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Ask most attorneys who Reginald Heber Smith was, and less than 1 percent will respond correctly.
And yet, it is Professor Smith — by all accounts a well intentioned and highly intelligent law professor from Harvard — who gets the credit for inventing a concept so central to the practice of law for over 50 years that most attorneys simply assume it has always been there.
The billable hour.
And it’s Smith whom Richmond business owners must curse when they get an hourly bill from their lawyers.
If you’ve ever paid legal fees charged by the hour, you may remember that gnawing feeling that the fee you paid bore little or no relationship to the value you received. If you asked about the fee, maybe your lawyer told you, “That’s the way it’s always been,” “All we have to sell is our time” or “You’re lucky, I didn’t charge all my time.” Of course, the first two are demonstrably false, and as to the third, well, you should be so lucky.
As an entrepreneur, I engaged (and fired) law firms large and small, so I’ve been on both sides of this issue. Today, my clients, especially entrepreneurs, tell me what I already know — billable hour pricing doesn’t work for them. They may forego the services they really need, and they resent the seemingly arbitrary fees they are quoted or charged. This has to end, but how? What’s next? How will the bulk of the legal profession survive if lawyers don’t charge for their time?
The answer is simple but profound. We must price legal services based on their value to the client and then find ways to provide those services profitably at that price. Technology can help, but, fundamentally, most lawyers must change the way they think. They must understand that by pricing according to value, they will prosper. Many attorneys in Richmond already know this and run their practices accordingly. Some of the largest firms here and across the nation are already moving in this direction, often urged on by their largest clients. But the vast majority of firms and lawyers are still “on the clock.”
Law is big business here in Richmond. Our firms command respect nationwide and provide thousands of jobs not only for lawyers, but also for support staff and countless local businesses that provide supporting services. As net exporters of legal services, Richmond lawyers must lead, not follow, if we are to maintain our competitive position.
Clearly we don’t want to topple the entire industry, but let’s pause for a second to see how we arrived at this system.
It turns out that the billable hour has only dominated the legal profession for about 50 years. Professor Smith ran a free legal clinic at Harvard. He reasoned it would be a good thing to know how efficiently his lawyers used their time. What could be simpler than a timesheet! So he instructed his lawyers to write down everything they did in fractions of an hour. Those who accomplished more in less time were obviously more efficient, and to be rewarded. In this approach, Smith drew upon Frederick Winslow Taylor’s theories of “scientific management” and “time and motion” studies. Apparently Smith was a great admirer of Taylor.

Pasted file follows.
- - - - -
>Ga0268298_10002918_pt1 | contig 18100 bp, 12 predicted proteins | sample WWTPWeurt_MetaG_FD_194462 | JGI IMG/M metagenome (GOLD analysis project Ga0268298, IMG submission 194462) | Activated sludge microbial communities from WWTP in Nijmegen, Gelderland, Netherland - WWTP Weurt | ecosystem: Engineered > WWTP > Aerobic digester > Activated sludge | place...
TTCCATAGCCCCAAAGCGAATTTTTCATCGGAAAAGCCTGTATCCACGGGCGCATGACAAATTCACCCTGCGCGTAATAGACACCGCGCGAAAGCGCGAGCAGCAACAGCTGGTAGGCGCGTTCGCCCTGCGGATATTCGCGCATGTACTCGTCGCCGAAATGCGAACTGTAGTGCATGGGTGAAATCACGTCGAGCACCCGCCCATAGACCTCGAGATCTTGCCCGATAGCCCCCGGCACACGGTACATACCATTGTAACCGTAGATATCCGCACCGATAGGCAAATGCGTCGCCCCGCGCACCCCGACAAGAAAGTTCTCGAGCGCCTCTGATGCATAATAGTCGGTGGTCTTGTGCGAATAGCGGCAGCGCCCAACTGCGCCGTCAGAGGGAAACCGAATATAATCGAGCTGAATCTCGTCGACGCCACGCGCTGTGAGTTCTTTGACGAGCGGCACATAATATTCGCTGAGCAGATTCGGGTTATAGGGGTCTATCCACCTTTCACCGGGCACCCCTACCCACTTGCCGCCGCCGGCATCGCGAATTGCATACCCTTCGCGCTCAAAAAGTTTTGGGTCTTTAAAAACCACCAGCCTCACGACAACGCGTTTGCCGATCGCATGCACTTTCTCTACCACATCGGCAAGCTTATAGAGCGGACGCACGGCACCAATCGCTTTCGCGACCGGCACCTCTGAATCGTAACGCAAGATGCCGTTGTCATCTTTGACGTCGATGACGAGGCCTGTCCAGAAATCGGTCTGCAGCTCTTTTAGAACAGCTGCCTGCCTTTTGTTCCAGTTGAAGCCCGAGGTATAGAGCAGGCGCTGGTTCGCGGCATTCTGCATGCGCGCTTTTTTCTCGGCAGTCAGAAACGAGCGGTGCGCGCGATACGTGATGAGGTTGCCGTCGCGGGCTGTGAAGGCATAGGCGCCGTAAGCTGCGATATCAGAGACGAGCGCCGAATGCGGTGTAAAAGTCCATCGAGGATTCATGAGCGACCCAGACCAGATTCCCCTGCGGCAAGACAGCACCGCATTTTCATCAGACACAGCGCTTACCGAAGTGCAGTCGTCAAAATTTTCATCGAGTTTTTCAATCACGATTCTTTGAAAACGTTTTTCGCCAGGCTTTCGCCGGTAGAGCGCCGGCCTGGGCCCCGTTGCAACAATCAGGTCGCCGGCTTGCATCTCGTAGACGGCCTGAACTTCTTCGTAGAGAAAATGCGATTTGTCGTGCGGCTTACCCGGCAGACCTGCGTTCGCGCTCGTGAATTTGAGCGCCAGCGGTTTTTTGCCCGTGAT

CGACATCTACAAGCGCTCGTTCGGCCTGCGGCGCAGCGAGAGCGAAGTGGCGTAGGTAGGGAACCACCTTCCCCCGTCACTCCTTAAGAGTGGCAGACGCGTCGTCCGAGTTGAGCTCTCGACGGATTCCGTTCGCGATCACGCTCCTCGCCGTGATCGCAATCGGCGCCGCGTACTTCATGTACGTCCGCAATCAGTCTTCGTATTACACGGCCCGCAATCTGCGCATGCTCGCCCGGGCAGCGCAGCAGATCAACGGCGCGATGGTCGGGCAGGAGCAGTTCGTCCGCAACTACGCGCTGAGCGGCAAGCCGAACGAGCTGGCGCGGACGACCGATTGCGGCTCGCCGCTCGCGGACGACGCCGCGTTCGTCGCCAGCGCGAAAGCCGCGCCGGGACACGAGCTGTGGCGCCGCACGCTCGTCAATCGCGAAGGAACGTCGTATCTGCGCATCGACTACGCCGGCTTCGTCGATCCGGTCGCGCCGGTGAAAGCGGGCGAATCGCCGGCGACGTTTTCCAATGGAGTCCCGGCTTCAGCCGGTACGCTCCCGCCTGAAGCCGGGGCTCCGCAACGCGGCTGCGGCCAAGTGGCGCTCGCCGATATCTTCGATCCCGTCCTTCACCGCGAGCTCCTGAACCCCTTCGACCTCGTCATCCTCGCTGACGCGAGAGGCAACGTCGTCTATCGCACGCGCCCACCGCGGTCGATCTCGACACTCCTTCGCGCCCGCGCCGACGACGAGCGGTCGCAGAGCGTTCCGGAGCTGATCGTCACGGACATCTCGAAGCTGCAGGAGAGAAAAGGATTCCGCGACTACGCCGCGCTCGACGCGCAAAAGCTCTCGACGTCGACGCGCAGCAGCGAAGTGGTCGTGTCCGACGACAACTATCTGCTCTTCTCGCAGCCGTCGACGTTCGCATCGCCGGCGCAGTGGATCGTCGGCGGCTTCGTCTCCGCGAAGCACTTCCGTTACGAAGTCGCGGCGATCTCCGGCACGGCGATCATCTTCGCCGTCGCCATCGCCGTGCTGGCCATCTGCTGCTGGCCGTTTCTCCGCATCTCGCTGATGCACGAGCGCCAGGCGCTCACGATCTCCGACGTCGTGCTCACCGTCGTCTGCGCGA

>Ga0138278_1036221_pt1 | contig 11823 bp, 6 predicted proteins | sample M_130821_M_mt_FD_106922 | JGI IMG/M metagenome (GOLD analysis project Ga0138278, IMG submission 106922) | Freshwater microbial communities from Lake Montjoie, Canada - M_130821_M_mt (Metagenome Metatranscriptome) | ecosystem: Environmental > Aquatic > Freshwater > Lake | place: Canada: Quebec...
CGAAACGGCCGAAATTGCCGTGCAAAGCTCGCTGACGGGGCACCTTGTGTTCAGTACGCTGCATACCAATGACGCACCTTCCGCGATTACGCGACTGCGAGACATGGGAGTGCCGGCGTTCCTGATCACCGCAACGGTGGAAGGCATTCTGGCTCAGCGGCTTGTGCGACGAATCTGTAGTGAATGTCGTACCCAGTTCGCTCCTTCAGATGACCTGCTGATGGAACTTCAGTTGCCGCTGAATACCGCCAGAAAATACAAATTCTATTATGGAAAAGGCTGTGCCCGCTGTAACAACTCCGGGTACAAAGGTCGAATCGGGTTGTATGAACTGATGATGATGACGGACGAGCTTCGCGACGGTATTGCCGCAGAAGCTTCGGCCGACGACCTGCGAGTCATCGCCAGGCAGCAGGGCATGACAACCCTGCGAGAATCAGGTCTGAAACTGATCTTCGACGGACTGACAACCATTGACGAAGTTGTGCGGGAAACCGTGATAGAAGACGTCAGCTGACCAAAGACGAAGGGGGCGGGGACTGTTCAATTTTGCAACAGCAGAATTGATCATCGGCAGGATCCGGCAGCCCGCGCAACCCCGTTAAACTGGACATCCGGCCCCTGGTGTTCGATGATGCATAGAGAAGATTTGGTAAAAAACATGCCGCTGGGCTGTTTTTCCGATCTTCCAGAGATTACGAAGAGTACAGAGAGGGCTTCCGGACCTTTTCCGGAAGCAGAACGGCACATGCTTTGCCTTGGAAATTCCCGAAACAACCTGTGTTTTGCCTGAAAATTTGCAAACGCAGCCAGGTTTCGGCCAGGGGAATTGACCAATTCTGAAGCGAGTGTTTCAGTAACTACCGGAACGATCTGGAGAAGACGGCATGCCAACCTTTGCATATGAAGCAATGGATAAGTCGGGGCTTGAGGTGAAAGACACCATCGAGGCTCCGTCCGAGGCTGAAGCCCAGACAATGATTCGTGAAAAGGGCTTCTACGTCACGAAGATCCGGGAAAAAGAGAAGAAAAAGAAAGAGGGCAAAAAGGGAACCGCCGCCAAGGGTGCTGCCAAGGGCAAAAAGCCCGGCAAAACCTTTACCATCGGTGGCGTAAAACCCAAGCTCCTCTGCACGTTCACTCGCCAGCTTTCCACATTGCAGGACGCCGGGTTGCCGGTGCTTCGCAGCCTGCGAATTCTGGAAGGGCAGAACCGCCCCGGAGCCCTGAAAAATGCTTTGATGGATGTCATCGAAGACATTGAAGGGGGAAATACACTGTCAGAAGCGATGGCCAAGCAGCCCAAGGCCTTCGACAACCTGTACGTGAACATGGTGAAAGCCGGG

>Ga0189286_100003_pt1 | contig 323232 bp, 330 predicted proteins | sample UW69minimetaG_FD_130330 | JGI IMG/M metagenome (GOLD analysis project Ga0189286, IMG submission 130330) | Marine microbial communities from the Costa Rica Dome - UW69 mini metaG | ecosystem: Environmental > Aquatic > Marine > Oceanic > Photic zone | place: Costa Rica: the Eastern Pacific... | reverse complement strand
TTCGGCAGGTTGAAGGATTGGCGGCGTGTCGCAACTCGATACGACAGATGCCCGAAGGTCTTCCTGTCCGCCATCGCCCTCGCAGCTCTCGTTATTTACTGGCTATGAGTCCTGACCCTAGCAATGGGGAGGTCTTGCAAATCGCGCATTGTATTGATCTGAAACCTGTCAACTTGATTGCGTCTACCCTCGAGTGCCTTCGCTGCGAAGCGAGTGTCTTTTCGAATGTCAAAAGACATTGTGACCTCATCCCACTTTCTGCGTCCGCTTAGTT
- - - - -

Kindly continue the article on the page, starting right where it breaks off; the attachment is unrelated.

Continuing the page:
Decades later, anti-trust concerns forced lawyers all over the country to abandon the rigid fee structures set and enforced by the local bar associations. Smith, by then the managing partner of Hale and Dorr, dusted off his invention from the free-clinic days — the time sheet! To adapt it to commercial practice, all that was necessary was to add a standard hourly rate for each attorney, multiply their hours by their rate and voila! Profit!
Professor Smith’s well-intentioned system soon produced one of those “unintended consequences” that are so easy to see in hindsight but so hard to predict at the outset. In fact, the billable hour itself has spawned the unbridled growth of mega-firms built on a pyramid system, leveraging ever larger numbers of associates to generate more billable hours, and (it is hoped) higher partner profits. A tool to measure efficiency has morphed into a process that too often penalizes it! The only way to grow a firm based on billable hours is to bill more hours, and the only way to bill more hours is to add more people. The more people you add, the more your expenses grow, increasing pressure on profits, leading to more leverage, more hours — and the cycle continues.
But all pyramids ultimately crumble (except perhaps a few tourist attractions in Egypt and South America). Clients reject bills that charge them for what is, in their view, training of new attorneys. Associates reject unrealistic quotas of hours to bill, and even partners may ultimately reject the system when it comes between them and their clients, poisoning the relationship and marginalizing their standing. Old ways die hard, though, and still today, nearly all law firm management systems track the billable hours of each attorney for each day, month and year, down to the tenth of an hour.
Within the past 12 months, articles from the Wall Street Journal to BusinessWeek, and the ABA Journal have all run feature stories trumpeting the end of this deeply flawed and worn out “business model.”
But ask any lawyer today what their services are worth, and they’ll probably quote you in dollars per hour. Exceptions prove the rule, such as plaintiffs’ lawyers who collect a percentage of the winnings and at the other extreme, pro bono lawyers who do wonderful things for free. In some areas of practice, flat fees set in advance have long been the norm. Estate planning comes to mind. But the larger the law firm, the more likely it is that the billable hour is the measuring stick by which all activities are valued, managed and priced.
Increasingly our own firm and others often depart from the billable hour when an alternative approach better suits the client’s requirements and permits the firm’s attorneys price their work to the mutual benefit of client and lawyer.
This is good thing.